|About the Book|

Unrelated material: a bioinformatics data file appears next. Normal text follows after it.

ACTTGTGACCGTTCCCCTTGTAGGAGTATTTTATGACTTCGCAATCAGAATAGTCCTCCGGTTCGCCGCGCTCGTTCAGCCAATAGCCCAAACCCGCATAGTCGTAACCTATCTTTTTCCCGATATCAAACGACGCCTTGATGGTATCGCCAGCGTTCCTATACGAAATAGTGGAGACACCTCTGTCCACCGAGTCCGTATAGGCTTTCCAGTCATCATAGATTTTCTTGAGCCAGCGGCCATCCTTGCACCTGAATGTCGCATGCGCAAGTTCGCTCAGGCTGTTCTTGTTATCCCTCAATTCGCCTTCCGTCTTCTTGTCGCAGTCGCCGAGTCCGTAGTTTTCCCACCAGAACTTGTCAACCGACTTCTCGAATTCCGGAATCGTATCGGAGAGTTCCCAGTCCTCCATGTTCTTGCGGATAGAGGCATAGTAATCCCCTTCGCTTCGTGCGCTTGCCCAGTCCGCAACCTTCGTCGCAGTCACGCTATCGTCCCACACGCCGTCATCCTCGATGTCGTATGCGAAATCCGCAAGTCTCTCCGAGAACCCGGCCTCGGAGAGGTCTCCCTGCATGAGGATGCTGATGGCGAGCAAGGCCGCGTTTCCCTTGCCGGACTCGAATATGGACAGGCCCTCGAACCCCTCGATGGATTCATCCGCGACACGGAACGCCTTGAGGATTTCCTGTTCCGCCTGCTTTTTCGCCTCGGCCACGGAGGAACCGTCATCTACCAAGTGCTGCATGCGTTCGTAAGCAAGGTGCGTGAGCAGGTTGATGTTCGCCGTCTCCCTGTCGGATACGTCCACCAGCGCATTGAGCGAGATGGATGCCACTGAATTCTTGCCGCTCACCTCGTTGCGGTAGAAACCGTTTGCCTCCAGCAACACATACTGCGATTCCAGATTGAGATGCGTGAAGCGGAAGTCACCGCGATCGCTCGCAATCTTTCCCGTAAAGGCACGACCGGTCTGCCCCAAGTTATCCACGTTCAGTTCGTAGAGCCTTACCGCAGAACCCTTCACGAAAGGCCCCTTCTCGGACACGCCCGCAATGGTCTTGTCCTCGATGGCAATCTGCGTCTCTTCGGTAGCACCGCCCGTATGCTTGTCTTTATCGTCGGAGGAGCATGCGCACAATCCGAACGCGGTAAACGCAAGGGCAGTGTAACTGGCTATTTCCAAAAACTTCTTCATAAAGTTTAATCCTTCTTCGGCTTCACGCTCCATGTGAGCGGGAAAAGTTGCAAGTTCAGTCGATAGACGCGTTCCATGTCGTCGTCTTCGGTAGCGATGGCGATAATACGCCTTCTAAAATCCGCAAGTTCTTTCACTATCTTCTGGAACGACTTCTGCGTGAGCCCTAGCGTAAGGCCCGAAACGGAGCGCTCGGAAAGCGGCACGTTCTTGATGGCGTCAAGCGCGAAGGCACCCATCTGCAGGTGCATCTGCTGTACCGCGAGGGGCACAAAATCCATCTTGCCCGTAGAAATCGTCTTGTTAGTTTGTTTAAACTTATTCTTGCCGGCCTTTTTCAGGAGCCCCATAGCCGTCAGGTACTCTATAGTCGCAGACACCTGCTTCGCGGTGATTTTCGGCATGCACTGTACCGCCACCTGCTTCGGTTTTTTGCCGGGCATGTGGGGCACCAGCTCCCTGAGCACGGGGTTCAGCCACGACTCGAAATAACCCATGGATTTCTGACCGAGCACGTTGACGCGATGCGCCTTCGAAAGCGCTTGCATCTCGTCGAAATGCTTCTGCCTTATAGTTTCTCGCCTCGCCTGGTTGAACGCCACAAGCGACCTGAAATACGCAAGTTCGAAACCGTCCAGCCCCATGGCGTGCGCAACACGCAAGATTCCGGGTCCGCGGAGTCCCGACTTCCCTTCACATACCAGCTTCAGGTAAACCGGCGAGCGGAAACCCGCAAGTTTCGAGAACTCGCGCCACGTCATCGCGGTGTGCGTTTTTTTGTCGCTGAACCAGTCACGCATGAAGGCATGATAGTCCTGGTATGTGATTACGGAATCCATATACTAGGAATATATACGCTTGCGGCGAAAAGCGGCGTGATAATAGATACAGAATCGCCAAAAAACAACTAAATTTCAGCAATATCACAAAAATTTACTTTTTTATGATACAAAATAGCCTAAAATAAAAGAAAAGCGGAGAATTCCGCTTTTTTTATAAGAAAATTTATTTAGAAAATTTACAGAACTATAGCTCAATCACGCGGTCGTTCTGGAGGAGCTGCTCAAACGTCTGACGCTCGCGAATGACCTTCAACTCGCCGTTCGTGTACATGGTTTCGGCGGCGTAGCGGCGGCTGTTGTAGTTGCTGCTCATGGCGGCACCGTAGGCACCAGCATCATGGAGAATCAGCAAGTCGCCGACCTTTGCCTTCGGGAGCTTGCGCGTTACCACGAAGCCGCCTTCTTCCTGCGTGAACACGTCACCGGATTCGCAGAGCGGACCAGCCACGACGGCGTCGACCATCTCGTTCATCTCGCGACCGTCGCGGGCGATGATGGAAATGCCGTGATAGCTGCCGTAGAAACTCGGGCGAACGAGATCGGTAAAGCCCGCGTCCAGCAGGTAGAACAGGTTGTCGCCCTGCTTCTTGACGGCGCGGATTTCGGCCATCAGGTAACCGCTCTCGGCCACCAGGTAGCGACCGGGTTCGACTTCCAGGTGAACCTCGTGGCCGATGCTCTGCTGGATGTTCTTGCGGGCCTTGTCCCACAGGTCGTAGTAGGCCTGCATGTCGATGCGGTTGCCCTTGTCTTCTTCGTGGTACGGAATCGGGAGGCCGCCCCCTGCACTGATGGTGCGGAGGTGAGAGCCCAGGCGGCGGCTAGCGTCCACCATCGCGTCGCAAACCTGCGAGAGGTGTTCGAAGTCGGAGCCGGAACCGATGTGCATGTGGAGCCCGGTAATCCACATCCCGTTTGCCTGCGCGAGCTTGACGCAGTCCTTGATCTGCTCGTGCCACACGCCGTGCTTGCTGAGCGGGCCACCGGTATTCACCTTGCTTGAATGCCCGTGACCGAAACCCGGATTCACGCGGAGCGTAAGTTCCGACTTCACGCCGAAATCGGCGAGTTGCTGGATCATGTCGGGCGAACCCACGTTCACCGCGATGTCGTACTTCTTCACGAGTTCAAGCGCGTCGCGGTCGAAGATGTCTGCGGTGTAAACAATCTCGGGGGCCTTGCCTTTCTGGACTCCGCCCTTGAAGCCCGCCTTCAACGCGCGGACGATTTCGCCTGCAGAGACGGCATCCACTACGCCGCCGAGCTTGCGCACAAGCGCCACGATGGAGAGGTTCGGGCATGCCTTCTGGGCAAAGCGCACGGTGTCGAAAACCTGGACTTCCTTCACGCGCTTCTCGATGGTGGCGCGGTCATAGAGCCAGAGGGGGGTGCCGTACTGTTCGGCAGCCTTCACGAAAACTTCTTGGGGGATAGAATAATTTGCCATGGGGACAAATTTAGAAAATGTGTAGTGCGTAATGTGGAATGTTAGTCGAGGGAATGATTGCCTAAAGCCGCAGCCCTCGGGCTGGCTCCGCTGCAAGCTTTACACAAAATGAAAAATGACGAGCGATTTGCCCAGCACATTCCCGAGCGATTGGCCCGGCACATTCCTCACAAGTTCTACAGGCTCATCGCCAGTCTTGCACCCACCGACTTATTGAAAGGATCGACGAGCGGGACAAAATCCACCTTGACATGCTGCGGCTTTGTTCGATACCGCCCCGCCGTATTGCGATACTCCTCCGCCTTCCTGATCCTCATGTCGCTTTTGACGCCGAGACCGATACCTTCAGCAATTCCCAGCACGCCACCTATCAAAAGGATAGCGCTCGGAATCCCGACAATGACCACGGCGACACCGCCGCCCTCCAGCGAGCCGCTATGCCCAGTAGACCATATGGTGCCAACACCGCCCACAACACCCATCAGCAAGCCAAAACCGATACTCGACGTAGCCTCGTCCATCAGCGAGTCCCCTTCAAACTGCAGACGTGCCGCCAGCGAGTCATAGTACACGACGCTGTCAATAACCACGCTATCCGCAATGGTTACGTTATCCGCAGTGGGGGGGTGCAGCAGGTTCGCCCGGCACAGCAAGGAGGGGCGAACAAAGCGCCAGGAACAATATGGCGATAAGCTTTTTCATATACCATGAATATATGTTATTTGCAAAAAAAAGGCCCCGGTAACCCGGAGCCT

Amazon Breakthrough Novel Award (ABNA) Entry - this eBook is a sample of the first 3,000-5,000 words- it is not the full book. The ABNA contest is operated on Amazon.com only. Visit this entry on Amazon.com to leave customer feedback. To vote forMore Amazon Breakthrough Novel Award (ABNA) Entry - this eBook is a sample of the first 3,000-5,000 words- it is not the full book. The ABNA contest is operated on Amazon.com only. Visit this entry on Amazon.com to leave customer feedback. To vote for the Grand Prize winner starting July 8, visit www.amazon.com/ABNA.In 1972, a hippie flushes a syringe of LSD down a toilet in Oakland and, thus, unintentionally sets in motion a chain of events that will profoundly affect ecosystems and communities thirty-five years later. The syringe finds its way across the Pacific Ocean and travels by fish and fowl, by boat and truck, to its final resting place in a marsh in central Bolivia. Along the way, trace vestiges of LSD clinging to the plastic take on super-potent homeopathic properties. Plant Teacher tells the stories of two expatriates living in La Paz, Bolivia whose lives are forever altered by this wayward piece of drug paraphernalia. Martin Banzer, a young man struggling since the death of his father, travels to La Paz to examine his past and come to terms with his loss. Cheryl Lewis, a recent graduate of the University of Virginia, arrives in the same city with a plan to forge her future. La Paz’s small expatriate community brings the two together and, as both wrestle with the demons of their poor decisions, they find common ground for friendship. While expertly steering its characters toward a shocking conclusion, this novel remains ever aware of its exotic setting. Plant Teacher takes its readers from Lake Titicaca, the highest navigable body of water in the world, to towering Andes peaks, ancient pre-Incan ruins, the sprawling metropolis of Santa Cruz de la Sierra, and deep into Amazonian jungle. The narration reveals the machinations of an increasingly authoritarian government and shows glimpses of the lives of everyday Bolivians struggling to maintain a sense of normalcy even as their country teeters under the weight of civil unrest.